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Permanent URL to this publication: http://dx.doi.org/10.5167/uzh-44221

Gotthard, K; Berger, D (2010). The diapause decision as a cascade switch for adaptive developmental plasticity in body mass in a butterfly. Journal of Evolutionary Biology, 23(6):1129-1137.

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Abstract

Switch-induced developmental plasticity, such as the diapause decision in insects, is a major form of adaptation to variable environments. As individuals that follow alternative developmental pathways will experience different selective environments the diapause decision may evolve to a cascade switch that induces additional adaptive developmental differences downstream of the diapause decision. Here, we show that individuals following alternative developmental pathways in a Swedish population of the butterfly, Pararge aegeria, display differential optimization of adult body mass as a likely response to predictable differences in thermal conditions during reproduction. In a more northern population where this type of selection is absent no similar difference in adult mass among pathways was found. We conclude that the diapause decision in the southern population appears to act as a cascade switch, coordinating development downstream of the diapause decision, to produce adult phenotypes adapted to the typical thermal conditions of their expected reproductive period.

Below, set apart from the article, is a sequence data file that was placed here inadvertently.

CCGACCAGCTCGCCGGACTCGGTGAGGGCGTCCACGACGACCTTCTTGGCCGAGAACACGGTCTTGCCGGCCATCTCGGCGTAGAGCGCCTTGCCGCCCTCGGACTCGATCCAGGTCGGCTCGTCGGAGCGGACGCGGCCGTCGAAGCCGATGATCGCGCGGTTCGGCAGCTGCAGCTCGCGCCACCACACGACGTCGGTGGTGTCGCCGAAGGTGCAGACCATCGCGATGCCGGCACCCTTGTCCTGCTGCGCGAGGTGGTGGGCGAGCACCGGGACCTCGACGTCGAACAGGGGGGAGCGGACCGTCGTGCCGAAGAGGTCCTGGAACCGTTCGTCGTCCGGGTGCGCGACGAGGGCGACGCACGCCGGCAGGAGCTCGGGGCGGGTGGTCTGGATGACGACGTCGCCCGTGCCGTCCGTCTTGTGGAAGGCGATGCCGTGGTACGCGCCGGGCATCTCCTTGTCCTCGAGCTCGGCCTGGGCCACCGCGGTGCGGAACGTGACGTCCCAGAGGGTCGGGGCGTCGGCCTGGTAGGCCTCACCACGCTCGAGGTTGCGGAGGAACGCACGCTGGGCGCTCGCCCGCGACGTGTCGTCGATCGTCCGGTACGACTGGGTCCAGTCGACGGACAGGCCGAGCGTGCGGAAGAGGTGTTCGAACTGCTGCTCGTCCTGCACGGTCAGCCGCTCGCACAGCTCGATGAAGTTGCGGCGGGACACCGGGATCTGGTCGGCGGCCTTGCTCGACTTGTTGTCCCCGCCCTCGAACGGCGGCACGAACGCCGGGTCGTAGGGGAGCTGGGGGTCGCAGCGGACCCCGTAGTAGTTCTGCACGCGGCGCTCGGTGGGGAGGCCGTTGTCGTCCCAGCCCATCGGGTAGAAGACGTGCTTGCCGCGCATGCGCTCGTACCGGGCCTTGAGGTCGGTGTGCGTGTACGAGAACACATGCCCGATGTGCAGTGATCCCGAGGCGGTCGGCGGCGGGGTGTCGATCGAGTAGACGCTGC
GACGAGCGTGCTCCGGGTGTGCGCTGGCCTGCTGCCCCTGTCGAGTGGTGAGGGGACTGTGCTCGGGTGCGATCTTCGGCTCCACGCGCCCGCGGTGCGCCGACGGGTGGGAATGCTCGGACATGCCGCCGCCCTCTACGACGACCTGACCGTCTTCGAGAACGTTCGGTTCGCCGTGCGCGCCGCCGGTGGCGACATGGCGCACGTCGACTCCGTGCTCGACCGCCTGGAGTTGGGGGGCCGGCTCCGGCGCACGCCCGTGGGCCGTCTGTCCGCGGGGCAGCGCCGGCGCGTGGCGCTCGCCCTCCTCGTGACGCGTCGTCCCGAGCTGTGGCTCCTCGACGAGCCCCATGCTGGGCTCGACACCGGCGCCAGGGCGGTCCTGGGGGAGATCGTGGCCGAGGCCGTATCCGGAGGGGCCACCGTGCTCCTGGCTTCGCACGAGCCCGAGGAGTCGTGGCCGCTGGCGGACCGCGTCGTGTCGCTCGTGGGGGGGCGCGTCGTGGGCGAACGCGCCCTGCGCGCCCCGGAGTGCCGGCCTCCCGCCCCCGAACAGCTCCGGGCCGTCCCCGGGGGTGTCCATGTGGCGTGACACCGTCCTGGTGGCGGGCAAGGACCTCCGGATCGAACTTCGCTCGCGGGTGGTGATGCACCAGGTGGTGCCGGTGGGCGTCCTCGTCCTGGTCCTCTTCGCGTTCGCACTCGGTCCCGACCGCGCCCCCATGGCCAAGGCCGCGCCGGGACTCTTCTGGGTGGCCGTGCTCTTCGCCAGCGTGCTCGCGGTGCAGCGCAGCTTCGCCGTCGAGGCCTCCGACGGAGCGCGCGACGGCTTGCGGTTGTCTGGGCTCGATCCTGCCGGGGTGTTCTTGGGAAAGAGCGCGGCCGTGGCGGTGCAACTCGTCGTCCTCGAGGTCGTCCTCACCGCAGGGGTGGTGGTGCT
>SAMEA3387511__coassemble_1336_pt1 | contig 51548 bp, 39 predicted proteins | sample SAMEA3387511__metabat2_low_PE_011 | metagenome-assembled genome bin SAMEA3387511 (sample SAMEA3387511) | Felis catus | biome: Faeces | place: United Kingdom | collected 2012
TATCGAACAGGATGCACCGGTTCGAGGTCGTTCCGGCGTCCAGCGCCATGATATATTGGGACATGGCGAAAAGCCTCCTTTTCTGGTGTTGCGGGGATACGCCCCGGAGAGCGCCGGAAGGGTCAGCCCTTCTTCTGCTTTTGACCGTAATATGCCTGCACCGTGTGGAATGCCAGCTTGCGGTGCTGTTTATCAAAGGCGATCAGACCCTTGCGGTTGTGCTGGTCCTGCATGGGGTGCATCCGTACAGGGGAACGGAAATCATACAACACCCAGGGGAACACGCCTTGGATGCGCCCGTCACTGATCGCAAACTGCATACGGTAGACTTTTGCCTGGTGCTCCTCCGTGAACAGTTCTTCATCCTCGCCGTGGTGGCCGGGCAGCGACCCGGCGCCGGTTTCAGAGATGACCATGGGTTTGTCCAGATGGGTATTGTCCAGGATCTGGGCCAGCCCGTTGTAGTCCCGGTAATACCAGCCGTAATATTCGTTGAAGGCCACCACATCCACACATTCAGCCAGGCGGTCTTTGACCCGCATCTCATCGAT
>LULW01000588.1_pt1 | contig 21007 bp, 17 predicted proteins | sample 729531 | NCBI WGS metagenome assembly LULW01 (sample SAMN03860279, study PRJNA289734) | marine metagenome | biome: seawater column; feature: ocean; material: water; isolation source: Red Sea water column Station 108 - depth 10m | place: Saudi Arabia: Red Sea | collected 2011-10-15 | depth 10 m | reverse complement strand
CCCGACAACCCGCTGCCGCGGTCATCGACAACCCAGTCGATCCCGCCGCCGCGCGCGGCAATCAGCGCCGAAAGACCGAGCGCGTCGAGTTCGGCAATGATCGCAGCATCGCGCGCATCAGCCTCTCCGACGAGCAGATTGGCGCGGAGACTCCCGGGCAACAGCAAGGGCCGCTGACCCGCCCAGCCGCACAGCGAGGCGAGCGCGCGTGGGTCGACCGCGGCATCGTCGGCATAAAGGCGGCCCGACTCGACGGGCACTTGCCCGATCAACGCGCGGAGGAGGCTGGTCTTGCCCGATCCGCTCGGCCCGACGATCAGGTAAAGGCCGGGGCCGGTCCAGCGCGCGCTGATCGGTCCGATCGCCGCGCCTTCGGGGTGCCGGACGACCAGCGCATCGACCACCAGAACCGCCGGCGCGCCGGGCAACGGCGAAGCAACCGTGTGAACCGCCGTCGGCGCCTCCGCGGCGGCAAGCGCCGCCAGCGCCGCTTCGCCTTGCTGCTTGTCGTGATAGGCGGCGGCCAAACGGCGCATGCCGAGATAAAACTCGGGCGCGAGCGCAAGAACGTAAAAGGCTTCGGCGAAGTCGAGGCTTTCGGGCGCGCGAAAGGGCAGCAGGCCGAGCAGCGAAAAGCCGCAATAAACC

Item Type:Journal Article, refereed, original work
Communities & Collections:07 Faculty of Science > Institute of Evolutionary Biology and Environmental Studies
DDC:570 Life sciences; biology
590 Animals (Zoology)
Uncontrolled Keywords:Lepidoptera; life history theory; modularity; Pararge aegeria; phenotypic plasticity; threshold trait
Language:English
Date:2010
Deposited On:08 Feb 2011 14:47
Last Modified:07 Dec 2013 19:14
Publisher:Wiley-Blackwell
ISSN:1010-061X
Funders:Swedish Research Council
Free access at:Publisher DOI. An embargo period may apply.
Publisher DOI:10.1111/j.1420-9101.2010.01994.x
PubMed ID:20456570
Other Identification Number:ISI:000277710100002
Citations:Web of Science®. Times Cited: 12
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